Lifestyles

  • The Young Are Ageing

    More teens are getting cardiac problems today. Is it stress, the lifestyle or just the air? Aneesh Mahajan (name changed), 14, a ninth standard student in Mumbai, had been having problems with anxiety and palpitations for some time. He wasn

  • It pays to be single

    It pays to be single

    Contrary to popular belief, children of single parents do rather well in life

  • How much should a person consume?

    How much should a person consume?

    Book>> How Much Should A Person Consume, Thinking Through The Environment

  • Food processing industry takes a toll on country's health

    Food processing industry takes a toll on country's health

    <font face="Verdana, Arial, Helvetica, sans-serif" size="2">Eating at home isn't the in thing anymore. Hanging out is hip, especially in the mushrooming fast food joints that blister the skylines of India's cities. The urban middle classes with money to burn are redefining nouvelle cuisine. The costs are huge but few are counting the calories fewer still checking the nutrition chart.

  • Lifestyle diseases in ascendancy

    Non-communicable diseases (NCD) or lifestyle diseases may not have appeared among the top ten diseases in the country, but they were increasing at an alarming rate and were an unwelcome addition to infectious diseases, which were still of grave concern to the health of the Bhutanese, say health officials. Figures in the health ministry's 2007 bulletin, which features a selected number of lifestyle diseases by their hierarchy of prevalence among Bhutanese, indicate that all are on the rise. Musculoskeletal disorder, caused by a job or activity, requiring a fixed position over a long period of time and associated with poor workplace design, topped the list with about 71,849 patients being referred to various hospitals around the country in 2006, an increase by more than 11,000 from the previous year. Hypertension, most commonly referred to as "high blood pressure', which develops in people, who have a fairly high intake of salt, followed with 20,501 patients being diagnosed with the disease, a steep climb compared with 16,570 patients in 2006 and 14,195 in 2004. About 1,531 patients visiting hospitals across the country in 2006 were for alcohol liver diseases, which involves an acute or chronic inflammation of the liver, induced by alcohol abuse. That was an increase from 1,217 in 2005. Diabetes, which has a higher prevalence among people in their old age and is caused by high sugar levels, accounted for 1,470 patients in 2006, an increase by more than 500 from the previous year. Although the trend may not be the same in the case of cancer, it is also on the rise from 555 patients diagnosed with the disease in 2005 to 587 in 2006. At present, there exists no system of reporting cancers by type in the country. The figures of all these diseases could be significantly higher had the cases with the out-patient department (OPD) from the national referral hospital in Thimphu been included. The annual bulletin states that the urban population in the country had shot up from 16 percent in 2000 to 31 percent in 2005, and that TVs have entered into rural settings. Thus a large section of the Bhutanese population, it said, was exposed to many of the unhealthy lifestyles and behaviours of the developed world, propagated mainly through this medium. Such behavioural changes would only result in the emergence of non-communicable diseases, in addition to the already flourishing communicable diseases, some of which the country is still grappling with today, states the report. By Samten Wangchuk samme@kuensel.com.bt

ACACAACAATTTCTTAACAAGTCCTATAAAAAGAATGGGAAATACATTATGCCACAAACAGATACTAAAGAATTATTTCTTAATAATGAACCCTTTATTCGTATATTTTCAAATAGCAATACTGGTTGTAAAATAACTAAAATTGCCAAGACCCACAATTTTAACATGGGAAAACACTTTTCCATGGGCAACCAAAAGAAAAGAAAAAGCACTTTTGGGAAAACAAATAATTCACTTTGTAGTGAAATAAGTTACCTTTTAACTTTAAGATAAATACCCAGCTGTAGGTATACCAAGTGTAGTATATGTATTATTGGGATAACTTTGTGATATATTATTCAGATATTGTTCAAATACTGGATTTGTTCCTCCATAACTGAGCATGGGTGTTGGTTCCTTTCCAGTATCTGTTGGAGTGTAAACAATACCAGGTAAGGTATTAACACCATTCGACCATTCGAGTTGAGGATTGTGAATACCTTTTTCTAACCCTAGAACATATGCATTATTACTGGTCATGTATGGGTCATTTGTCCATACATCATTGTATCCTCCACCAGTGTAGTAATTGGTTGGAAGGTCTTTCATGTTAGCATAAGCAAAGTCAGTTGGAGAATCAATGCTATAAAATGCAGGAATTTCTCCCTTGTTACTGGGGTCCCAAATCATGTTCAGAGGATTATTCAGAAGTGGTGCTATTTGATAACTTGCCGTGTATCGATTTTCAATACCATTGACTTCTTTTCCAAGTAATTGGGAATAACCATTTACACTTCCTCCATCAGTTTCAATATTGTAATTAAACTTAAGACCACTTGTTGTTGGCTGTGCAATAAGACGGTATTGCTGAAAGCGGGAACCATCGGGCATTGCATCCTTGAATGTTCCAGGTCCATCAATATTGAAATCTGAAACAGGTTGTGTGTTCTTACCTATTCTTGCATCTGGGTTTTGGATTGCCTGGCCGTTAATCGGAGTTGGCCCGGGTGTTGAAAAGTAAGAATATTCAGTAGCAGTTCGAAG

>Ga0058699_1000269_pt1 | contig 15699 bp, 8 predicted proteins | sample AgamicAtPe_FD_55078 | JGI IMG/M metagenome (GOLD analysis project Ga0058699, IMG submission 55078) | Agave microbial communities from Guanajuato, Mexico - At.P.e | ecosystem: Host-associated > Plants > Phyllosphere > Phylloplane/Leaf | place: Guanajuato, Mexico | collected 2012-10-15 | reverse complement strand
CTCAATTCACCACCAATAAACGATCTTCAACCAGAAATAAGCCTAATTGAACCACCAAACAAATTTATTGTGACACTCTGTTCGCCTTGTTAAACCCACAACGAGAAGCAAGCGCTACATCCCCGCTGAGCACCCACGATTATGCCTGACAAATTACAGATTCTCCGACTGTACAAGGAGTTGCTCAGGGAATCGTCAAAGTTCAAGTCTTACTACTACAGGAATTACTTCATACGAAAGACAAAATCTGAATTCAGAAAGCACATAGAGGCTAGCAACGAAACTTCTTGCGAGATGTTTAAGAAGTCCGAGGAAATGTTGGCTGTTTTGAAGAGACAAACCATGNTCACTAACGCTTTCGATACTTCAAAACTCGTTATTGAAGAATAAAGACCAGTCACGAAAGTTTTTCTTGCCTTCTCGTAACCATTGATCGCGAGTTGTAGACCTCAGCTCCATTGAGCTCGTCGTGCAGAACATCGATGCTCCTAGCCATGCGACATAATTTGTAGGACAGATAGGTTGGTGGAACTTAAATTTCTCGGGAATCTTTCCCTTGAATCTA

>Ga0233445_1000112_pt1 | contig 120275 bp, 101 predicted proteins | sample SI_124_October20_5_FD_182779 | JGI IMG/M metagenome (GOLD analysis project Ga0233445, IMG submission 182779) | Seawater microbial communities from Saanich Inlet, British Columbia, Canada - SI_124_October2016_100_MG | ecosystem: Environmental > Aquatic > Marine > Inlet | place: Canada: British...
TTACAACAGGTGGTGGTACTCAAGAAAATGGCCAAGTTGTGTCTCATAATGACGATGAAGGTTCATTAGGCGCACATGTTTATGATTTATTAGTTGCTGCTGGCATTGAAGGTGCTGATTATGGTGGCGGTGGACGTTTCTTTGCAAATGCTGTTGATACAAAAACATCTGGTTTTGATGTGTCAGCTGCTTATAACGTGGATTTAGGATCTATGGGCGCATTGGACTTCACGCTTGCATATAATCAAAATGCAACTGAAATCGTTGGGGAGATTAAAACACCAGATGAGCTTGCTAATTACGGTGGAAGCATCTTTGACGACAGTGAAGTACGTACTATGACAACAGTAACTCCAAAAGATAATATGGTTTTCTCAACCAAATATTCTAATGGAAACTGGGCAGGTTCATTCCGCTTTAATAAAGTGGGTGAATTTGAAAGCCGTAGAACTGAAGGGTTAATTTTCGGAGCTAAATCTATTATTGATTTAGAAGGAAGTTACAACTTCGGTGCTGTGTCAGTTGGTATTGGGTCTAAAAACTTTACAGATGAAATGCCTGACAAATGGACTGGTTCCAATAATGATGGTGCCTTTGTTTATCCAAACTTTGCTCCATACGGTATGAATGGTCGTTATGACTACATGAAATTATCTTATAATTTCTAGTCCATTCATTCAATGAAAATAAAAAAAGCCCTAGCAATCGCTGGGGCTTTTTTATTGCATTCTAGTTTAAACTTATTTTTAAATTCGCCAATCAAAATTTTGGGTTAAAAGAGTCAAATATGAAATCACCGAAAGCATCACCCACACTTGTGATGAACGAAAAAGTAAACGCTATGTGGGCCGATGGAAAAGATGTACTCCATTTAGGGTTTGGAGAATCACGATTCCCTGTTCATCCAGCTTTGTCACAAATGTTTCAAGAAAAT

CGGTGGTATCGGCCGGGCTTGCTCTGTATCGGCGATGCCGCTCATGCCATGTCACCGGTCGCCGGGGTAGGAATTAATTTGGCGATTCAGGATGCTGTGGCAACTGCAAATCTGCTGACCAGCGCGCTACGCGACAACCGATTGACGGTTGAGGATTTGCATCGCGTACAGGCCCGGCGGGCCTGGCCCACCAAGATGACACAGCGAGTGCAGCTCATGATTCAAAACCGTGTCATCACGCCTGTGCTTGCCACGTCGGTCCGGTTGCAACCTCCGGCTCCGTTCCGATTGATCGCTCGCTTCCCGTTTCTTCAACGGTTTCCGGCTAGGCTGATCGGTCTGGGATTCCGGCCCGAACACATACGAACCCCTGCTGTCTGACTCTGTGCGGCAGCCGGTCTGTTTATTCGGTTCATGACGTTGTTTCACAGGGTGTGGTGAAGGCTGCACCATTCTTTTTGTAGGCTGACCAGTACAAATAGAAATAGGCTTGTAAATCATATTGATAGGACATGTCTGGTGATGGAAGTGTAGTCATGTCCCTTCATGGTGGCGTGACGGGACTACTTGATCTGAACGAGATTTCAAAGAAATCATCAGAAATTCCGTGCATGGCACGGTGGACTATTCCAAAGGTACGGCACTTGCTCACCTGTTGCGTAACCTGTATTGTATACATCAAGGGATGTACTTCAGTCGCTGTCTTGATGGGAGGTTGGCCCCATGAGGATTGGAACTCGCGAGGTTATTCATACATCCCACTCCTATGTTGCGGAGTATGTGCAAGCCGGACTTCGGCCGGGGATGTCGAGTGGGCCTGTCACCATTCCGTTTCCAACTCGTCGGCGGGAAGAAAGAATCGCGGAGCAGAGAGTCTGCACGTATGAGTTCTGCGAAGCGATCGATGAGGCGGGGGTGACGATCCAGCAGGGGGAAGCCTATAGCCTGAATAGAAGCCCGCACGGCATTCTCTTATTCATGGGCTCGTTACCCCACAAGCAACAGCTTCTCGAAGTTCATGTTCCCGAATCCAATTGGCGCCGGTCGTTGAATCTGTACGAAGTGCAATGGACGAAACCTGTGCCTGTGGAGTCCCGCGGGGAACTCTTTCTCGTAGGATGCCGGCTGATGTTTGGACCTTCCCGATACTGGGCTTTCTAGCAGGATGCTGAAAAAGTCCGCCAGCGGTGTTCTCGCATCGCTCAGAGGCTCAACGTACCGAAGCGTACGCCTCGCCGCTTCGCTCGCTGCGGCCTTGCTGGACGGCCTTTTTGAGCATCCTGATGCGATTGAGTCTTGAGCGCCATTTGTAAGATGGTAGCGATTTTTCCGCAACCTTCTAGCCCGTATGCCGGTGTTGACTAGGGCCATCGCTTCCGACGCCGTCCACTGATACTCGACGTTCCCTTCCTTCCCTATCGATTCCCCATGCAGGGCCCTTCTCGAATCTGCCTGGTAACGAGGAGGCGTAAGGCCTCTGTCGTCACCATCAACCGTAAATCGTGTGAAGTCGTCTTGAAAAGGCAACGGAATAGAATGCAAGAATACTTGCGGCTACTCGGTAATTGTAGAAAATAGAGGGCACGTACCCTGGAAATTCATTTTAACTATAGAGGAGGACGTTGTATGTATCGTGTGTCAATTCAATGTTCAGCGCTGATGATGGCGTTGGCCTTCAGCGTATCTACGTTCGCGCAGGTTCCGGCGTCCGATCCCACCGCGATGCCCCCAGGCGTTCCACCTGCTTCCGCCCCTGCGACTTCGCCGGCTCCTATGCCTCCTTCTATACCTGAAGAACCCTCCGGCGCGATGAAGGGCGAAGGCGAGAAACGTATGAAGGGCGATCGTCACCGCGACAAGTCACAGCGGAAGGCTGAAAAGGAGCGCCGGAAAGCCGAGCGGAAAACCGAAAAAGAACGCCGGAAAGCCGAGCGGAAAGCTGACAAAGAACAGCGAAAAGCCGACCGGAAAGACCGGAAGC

• Meeting of minds on our sustainable future?

    <p><strong>Balancing national strategic interests and global concerns requires new rules for collective action</strong></p> <p class="rtejustify">The upcoming sequel to the 1992 Earth Summit, once again

  1. 1
  2. ...
  3. 52
  4. 53
  5. 54
  6. 55
  7. 56